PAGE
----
Is Total War the Last Bastion of the RTS genre?
I’ve always been a huge fan of real-time strategy games. Some of my first gaming experiences were in the RTS genre with games like Age of Empires II and the Command & Conquer series. My local library actually had a copy of AoEII and I must have rented it upwards of nine hundred times, accumulating my fair share of late fees along the way. I spent countless hours playing skirmish games, building elaborate bases and raising armies to crush my opponents. I never got tired of experimenting with the myriad of unique units and factions available to me and trying to find new creative strategies to use (like using monks to convert the enemies castle). I credit these games heavily with getting me into gaming in the first place, specifically on the PC which pretty much had a monopoly on RTS’s at the time.
Sadly this genre has faced something of a decline in recent years, the number of RTS titles being released has decreased significantly compared to golden years of the 90’s and early 2000’s. Many of the classic franchises have either faded away or been reduced to a shadow of their former selves. A number of factors can be attributed to this trend including the rise of free to play MOBA’s and the increasing accessibility of mobile strategy games which filled the niche that RTS’s held for so long. The truth is that most RTS titles simply failed to adapt to the changing landscape of the gaming industry and it is unlikely we will see any significant resurgence in the near future.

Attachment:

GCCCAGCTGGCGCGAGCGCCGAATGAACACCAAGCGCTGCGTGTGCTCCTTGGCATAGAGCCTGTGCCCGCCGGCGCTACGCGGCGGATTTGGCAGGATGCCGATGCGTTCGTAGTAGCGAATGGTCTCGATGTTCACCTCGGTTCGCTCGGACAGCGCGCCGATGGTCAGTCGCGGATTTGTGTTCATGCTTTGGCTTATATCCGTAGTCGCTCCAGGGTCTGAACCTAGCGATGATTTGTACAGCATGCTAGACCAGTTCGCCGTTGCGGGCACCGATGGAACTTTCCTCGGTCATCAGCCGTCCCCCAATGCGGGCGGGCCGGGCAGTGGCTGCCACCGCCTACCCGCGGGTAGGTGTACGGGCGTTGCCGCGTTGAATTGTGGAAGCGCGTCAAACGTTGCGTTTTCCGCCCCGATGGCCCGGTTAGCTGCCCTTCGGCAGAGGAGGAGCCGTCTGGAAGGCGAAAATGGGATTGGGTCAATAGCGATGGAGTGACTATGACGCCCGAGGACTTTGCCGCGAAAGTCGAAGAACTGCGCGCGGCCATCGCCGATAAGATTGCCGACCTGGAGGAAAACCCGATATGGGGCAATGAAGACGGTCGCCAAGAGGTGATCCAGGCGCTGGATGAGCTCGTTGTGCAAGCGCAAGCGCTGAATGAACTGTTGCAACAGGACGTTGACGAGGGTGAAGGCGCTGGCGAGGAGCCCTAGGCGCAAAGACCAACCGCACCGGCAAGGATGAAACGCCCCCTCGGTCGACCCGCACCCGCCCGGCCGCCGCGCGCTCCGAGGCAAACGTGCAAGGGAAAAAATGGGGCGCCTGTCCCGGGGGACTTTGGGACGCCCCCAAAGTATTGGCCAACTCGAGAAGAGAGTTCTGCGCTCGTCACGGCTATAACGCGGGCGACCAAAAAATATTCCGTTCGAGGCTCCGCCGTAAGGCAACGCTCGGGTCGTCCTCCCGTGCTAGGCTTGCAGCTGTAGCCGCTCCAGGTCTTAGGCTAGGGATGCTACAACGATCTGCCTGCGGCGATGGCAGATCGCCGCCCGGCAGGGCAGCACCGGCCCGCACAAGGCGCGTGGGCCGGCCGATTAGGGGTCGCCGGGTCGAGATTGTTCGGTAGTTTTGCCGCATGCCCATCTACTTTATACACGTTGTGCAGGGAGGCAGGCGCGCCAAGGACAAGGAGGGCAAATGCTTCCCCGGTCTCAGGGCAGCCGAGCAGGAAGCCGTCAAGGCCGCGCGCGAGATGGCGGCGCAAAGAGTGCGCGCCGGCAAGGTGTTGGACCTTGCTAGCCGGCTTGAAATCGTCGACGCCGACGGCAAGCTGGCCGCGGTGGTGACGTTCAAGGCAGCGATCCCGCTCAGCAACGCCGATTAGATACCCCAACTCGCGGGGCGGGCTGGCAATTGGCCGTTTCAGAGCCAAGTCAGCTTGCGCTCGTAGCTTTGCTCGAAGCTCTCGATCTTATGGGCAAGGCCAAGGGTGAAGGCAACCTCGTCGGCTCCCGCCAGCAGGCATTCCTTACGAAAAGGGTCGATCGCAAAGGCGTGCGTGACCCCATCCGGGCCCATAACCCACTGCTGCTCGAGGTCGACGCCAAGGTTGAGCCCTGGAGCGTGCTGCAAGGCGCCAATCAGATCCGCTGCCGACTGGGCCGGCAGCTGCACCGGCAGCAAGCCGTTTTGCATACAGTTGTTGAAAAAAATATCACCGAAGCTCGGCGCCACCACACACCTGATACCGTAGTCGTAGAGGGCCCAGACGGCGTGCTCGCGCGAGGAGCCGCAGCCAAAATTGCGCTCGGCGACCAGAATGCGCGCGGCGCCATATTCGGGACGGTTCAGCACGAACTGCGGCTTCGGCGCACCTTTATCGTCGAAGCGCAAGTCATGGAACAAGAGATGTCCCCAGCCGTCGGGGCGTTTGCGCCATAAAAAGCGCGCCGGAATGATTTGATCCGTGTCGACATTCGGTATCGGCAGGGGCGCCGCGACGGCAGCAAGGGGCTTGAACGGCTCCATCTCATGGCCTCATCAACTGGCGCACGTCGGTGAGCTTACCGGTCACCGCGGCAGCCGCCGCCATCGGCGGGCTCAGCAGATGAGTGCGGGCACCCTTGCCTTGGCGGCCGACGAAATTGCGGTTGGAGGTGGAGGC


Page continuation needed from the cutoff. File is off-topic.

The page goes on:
However, that isn’t to say that the genre does not persist. For the most part the days of traditional base building and resource gathering seem to be behind us, many games now fall into the sub-genre of "Real-time tactics" which focuses primarily on advanced battlefield simulation. Regardless, there are still some fantastic titles that provide the large scale battles combined with tactical micromanagement that defined classic RTS combat. Creative Assemblies Total War series has been one of my go to strategy franchises for quite some time now and they’ve consistently put out quality titles since their first entry Shogun: Total War back in 2000. While the games have evolved considerably since then, they’ve remained relatively faithful to the formula that has defined them. Every game focuses on a specific setting whether it be Rome, the Middle Ages or Feudal Japan and features period appropriate factions and technology. As a history buff myself I’ve always appreciated being able to take command of these civilizations and reenact my own version of events like the Crusades or the Rise of the Shogunate. The games have always presented a mix of turn based and real time strategy elements, both of which are components of the games campaign mode. The strategy portion has you presiding over a massive map showing your armies and cities as well as those of your allies and enemies. During these portions of the game you get your fill of the political intrigue and diplomacy that one might find in a similar game like Crusader Kings. You can form alliances, order assassinations and develop your cities infrastructure and economy amongst other more administrative matters. But every so often another faction needs to get knocked down a peg and this where we see the real bread and butter of every Total War game: the battles.